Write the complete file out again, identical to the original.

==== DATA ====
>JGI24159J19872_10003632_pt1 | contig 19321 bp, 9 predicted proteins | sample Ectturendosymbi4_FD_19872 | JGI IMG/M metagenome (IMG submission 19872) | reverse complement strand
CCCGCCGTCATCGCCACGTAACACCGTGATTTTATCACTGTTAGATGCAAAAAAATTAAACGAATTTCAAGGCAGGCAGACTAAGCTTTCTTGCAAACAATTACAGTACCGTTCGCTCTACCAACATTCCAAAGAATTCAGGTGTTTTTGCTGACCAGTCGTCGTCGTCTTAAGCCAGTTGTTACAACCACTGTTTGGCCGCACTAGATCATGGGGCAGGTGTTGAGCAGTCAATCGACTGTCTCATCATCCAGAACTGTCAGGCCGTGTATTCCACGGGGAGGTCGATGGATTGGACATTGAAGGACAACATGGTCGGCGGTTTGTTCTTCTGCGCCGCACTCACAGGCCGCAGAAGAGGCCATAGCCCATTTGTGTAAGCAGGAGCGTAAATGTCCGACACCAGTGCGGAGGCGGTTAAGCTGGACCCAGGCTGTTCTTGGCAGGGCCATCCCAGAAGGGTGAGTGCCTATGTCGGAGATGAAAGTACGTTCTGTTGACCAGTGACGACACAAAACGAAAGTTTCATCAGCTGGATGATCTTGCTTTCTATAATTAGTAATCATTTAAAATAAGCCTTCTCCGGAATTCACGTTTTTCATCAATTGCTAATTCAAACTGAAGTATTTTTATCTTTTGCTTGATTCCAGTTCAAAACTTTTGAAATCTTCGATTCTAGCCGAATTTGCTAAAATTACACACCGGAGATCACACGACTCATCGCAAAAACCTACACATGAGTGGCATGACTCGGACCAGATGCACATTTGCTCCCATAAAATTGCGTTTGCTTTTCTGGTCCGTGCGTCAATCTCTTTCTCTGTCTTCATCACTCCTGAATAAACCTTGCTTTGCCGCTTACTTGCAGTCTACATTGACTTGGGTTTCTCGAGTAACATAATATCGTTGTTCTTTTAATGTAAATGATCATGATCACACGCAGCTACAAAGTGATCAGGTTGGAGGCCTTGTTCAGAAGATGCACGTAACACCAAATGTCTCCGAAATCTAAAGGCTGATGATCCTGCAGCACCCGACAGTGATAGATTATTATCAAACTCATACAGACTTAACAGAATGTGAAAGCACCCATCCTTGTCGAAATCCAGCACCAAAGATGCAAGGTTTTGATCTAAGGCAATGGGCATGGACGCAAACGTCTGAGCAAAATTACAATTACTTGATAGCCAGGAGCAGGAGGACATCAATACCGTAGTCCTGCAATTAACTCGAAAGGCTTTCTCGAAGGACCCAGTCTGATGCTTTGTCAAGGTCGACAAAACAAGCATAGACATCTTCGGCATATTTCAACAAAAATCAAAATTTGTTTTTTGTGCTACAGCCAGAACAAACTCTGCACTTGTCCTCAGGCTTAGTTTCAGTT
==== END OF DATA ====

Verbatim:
>JGI24159J19872_10003632_pt1 | contig 19321 bp, 9 predicted proteins | sample Ectturendosymbi4_FD_19872 | JGI IMG/M metagenome (IMG submission 19872) | reverse complement strand
CCCGCCGTCATCGCCACGTAACACCGTGATTTTATCACTGTTAGATGCAAAAAAATTAAACGAATTTCAAGGCAGGCAGACTAAGCTTTCTTGCAAACAATTACAGTACCGTTCGCTCTACCAACATTCCAAAGAATTCAGGTGTTTTTGCTGACCAGTCGTCGTCGTCTTAAGCCAGTTGTTACAACCACTGTTTGGCCGCACTAGATCATGGGGCAGGTGTTGAGCAGTCAATCGACTGTCTCATCATCCAGAACTGTCAGGCCGTGTATTCCACGGGGAGGTCGATGGATTGGACATTGAAGGACAACATGGTCGGCGGTTTGTTCTTCTGCGCCGCACTCACAGGCCGCAGAAGAGGCCATAGCCCATTTGTGTAAGCAGGAGCGTAAATGTCCGACACCAGTGCGGAGGCGGTTAAGCTGGACCCAGGCTGTTCTTGGCAGGGCCATCCCAGAAGGGTGAGTGCCTATGTCGGAGATGAAAGTACGTTCTGTTGACCAGTGACGACACAAAACGAAAGTTTCATCAGCTGGATGATCTTGCTTTCTATAATTAGTAATCATTTAAAATAAGCCTTCTCCGGAATTCACGTTTTTCATCAATTGCTAATTCAAACTGAAGTATTTTTATCTTTTGCTTGATTCCAGTTCAAAACTTTTGAAATCTTCGATTCTAGCCGAATTTGCTAAAATTACACACCGGAGATCACACGACTCATCGCAAAAACCTACACATGAGTGGCATGACTCGGACCAGATGCACATTTGCTCCCATAAAATTGCGTTTGCTTTTCTGGTCCGTGCGTCAATCTCTTTCTCTGTCTTCATCACTCCTGAATAAACCTTGCTTTGCCGCTTACTTGCAGTCTACATTGACTTGGGTTTCTCGAGTAACATAATATCGTTGTTCTTTTAATGTAAATGATCATGATCACACGCAGCTACAAAGTGATCAGGTTGGAGGCCTTGTTCAGAAGATGCACGTAACACCAAATGTCTCCGAAATCTAAAGGCTGATGATCCTGCAGCACCCGACAGTGATAGATTATTATCAAACTCATACAGACTTAACAGAATGTGAAAGCACCCATCCTTGTCGAAATCCAGCACCAAAGATGCAAGGTTTTGATCTAAGGCAATGGGCATGGACGCAAACGTCTGAGCAAAATTACAATTACTTGATAGCCAGGAGCAGGAGGACATCAATACCGTAGTCCTGCAATTAACTCGAAAGGCTTTCTCGAAGGACCCAGTCTGATGCTTTGTCAAGGTCGACAAAACAAGCATAGACATCTTCGGCATATTTCAACAAAAATCAAAATTTGTTTTTTGTGCTACAGCCAGAACAAACTCTGCACTTGTCCTCAGGCTTAGTTTCAGTT